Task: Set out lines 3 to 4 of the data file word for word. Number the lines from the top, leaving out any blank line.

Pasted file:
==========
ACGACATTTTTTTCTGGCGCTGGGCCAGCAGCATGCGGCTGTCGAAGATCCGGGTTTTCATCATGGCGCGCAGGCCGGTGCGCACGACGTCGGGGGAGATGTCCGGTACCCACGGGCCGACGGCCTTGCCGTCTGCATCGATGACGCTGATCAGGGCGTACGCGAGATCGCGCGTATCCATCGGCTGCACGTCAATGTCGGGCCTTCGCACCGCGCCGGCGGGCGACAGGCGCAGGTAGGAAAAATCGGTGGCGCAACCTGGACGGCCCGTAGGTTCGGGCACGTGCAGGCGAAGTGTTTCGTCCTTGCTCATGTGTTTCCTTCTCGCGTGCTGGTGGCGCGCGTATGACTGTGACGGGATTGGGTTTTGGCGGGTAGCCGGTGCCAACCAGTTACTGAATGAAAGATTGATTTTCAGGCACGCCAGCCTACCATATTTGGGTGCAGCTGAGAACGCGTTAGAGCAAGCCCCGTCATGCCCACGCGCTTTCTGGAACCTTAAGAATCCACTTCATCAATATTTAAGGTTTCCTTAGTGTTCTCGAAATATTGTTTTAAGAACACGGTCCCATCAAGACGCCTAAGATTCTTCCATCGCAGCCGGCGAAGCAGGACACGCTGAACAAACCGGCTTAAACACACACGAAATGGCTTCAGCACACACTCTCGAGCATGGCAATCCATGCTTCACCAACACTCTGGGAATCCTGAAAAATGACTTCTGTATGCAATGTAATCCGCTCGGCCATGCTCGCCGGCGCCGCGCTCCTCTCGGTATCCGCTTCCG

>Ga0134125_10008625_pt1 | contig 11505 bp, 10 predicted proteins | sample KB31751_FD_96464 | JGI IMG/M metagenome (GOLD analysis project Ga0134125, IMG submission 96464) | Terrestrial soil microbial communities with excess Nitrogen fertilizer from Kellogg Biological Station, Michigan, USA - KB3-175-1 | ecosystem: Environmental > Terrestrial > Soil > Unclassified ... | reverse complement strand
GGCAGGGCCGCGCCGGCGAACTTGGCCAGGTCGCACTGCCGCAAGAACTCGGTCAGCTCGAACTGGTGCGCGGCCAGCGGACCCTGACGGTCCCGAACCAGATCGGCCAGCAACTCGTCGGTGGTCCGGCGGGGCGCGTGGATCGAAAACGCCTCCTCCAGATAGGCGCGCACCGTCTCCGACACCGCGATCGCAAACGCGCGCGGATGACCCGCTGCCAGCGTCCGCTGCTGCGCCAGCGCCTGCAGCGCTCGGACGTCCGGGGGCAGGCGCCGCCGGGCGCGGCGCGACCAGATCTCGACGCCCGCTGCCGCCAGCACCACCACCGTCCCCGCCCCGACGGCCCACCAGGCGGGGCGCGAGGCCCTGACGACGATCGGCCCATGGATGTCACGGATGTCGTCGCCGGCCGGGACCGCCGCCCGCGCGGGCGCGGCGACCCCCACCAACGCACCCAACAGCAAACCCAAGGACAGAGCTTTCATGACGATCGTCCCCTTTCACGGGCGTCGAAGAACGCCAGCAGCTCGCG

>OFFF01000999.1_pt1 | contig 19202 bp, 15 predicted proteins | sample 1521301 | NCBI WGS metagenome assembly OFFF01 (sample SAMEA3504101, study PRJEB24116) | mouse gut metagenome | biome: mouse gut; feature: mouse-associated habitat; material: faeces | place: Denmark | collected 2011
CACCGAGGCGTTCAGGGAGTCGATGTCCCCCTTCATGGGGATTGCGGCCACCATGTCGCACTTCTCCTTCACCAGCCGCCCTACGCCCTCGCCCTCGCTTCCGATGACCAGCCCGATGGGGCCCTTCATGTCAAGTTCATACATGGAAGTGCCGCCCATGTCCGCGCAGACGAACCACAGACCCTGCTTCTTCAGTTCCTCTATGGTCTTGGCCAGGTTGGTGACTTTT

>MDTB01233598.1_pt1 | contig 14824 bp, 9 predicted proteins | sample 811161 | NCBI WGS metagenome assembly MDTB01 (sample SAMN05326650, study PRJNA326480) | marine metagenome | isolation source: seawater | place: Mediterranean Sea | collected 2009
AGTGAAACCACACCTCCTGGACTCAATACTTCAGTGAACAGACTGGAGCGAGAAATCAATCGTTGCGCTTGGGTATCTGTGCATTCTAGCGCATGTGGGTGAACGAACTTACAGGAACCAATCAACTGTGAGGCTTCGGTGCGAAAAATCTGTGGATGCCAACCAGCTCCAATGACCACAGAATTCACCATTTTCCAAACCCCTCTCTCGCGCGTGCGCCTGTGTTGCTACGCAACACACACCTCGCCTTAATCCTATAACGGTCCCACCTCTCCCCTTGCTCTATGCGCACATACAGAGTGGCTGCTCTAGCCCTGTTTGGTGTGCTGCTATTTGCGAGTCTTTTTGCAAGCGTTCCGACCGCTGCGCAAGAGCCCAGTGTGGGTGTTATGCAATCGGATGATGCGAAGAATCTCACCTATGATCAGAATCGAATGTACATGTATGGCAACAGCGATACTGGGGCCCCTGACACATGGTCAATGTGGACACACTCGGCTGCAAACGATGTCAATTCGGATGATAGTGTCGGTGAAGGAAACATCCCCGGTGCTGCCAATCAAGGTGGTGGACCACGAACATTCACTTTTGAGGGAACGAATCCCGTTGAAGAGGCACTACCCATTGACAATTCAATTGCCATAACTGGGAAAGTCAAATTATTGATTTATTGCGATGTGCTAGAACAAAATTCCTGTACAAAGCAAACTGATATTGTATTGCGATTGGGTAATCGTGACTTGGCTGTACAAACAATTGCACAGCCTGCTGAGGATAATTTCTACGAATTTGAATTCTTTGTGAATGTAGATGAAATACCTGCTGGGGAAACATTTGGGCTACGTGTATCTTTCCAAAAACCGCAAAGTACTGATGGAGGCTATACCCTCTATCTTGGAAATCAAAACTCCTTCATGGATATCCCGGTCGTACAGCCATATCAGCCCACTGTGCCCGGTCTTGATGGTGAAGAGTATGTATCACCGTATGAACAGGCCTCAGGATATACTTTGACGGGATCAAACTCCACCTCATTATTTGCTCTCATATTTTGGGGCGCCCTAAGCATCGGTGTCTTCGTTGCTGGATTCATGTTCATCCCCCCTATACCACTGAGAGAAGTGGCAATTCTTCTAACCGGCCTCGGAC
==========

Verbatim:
GGCAGGGCCGCGCCGGCGAACTTGGCCAGGTCGCACTGCCGCAAGAACTCGGTCAGCTCGAACTGGTGCGCGGCCAGCGGACCCTGACGGTCCCGAACCAGATCGGCCAGCAACTCGTCGGTGGTCCGGCGGGGCGCGTGGATCGAAAACGCCTCCTCCAGATAGGCGCGCACCGTCTCCGACACCGCGATCGCAAACGCGCGCGGATGACCCGCTGCCAGCGTCCGCTGCTGCGCCAGCGCCTGCAGCGCTCGGACGTCCGGGGGCAGGCGCCGCCGGGCGCGGCGCGACCAGATCTCGACGCCCGCTGCCGCCAGCACCACCACCGTCCCCGCCCCGACGGCCCACCAGGCGGGGCGCGAGGCCCTGACGACGATCGGCCCATGGATGTCACGGATGTCGTCGCCGGCCGGGACCGCCGCCCGCGCGGGCGCGGCGACCCCCACCAACGCACCCAACAGCAAACCCAAGGACAGAGCTTTCATGACGATCGTCCCCTTTCACGGGCGTCGAAGAACGCCAGCAGCTCGCG

>OFFF01000999.1_pt1 | contig 19202 bp, 15 predicted proteins | sample 1521301 | NCBI WGS metagenome assembly OFFF01 (sample SAMEA3504101, study PRJEB24116) | mouse gut metagenome | biome: mouse gut; feature: mouse-associated habitat; material: faeces | place: Denmark | collected 2011